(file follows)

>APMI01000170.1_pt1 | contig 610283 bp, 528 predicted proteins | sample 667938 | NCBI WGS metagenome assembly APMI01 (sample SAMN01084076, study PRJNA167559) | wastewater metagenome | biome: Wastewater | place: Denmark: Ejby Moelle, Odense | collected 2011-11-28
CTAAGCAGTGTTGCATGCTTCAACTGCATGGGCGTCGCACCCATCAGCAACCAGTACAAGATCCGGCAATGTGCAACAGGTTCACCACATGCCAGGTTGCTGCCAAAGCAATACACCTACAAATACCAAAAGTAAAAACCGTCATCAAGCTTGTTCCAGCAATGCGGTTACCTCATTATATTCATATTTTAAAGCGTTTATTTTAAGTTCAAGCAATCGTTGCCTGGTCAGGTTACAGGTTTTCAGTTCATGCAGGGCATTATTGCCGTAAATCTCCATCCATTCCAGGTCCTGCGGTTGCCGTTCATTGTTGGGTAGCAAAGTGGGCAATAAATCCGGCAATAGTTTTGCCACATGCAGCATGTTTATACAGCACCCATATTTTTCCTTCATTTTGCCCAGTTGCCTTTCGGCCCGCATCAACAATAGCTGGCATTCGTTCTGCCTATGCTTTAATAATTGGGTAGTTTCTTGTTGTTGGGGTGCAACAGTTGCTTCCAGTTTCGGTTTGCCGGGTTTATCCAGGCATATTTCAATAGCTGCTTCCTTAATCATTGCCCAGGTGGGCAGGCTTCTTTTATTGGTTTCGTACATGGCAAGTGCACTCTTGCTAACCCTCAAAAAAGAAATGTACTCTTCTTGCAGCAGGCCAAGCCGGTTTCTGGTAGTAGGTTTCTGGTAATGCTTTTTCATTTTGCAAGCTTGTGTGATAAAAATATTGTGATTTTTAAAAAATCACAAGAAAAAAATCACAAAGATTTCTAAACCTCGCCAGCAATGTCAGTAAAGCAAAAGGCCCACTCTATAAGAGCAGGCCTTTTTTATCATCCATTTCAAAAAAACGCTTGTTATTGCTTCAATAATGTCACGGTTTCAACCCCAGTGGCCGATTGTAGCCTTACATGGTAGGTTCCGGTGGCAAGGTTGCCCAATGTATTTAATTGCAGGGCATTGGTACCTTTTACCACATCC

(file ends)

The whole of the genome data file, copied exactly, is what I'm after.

>APMI01000170.1_pt1 | contig 610283 bp, 528 predicted proteins | sample 667938 | NCBI WGS metagenome assembly APMI01 (sample SAMN01084076, study PRJNA167559) | wastewater metagenome | biome: Wastewater | place: Denmark: Ejby Moelle, Odense | collected 2011-11-28
CTAAGCAGTGTTGCATGCTTCAACTGCATGGGCGTCGCACCCATCAGCAACCAGTACAAGATCCGGCAATGTGCAACAGGTTCACCACATGCCAGGTTGCTGCCAAAGCAATACACCTACAAATACCAAAAGTAAAAACCGTCATCAAGCTTGTTCCAGCAATGCGGTTACCTCATTATATTCATATTTTAAAGCGTTTATTTTAAGTTCAAGCAATCGTTGCCTGGTCAGGTTACAGGTTTTCAGTTCATGCAGGGCATTATTGCCGTAAATCTCCATCCATTCCAGGTCCTGCGGTTGCCGTTCATTGTTGGGTAGCAAAGTGGGCAATAAATCCGGCAATAGTTTTGCCACATGCAGCATGTTTATACAGCACCCATATTTTTCCTTCATTTTGCCCAGTTGCCTTTCGGCCCGCATCAACAATAGCTGGCATTCGTTCTGCCTATGCTTTAATAATTGGGTAGTTTCTTGTTGTTGGGGTGCAACAGTTGCTTCCAGTTTCGGTTTGCCGGGTTTATCCAGGCATATTTCAATAGCTGCTTCCTTAATCATTGCCCAGGTGGGCAGGCTTCTTTTATTGGTTTCGTACATGGCAAGTGCACTCTTGCTAACCCTCAAAAAAGAAATGTACTCTTCTTGCAGCAGGCCAAGCCGGTTTCTGGTAGTAGGTTTCTGGTAATGCTTTTTCATTTTGCAAGCTTGTGTGATAAAAATATTGTGATTTTTAAAAAATCACAAGAAAAAAATCACAAAGATTTCTAAACCTCGCCAGCAATGTCAGTAAAGCAAAAGGCCCACTCTATAAGAGCAGGCCTTTTTTATCATCCATTTCAAAAAAACGCTTGTTATTGCTTCAATAATGTCACGGTTTCAACCCCAGTGGCCGATTGTAGCCTTACATGGTAGGTTCCGGTGGCAAGGTTGCCCAATGTATTTAATTGCAGGGCATTGGTACCTTTTACCACATCC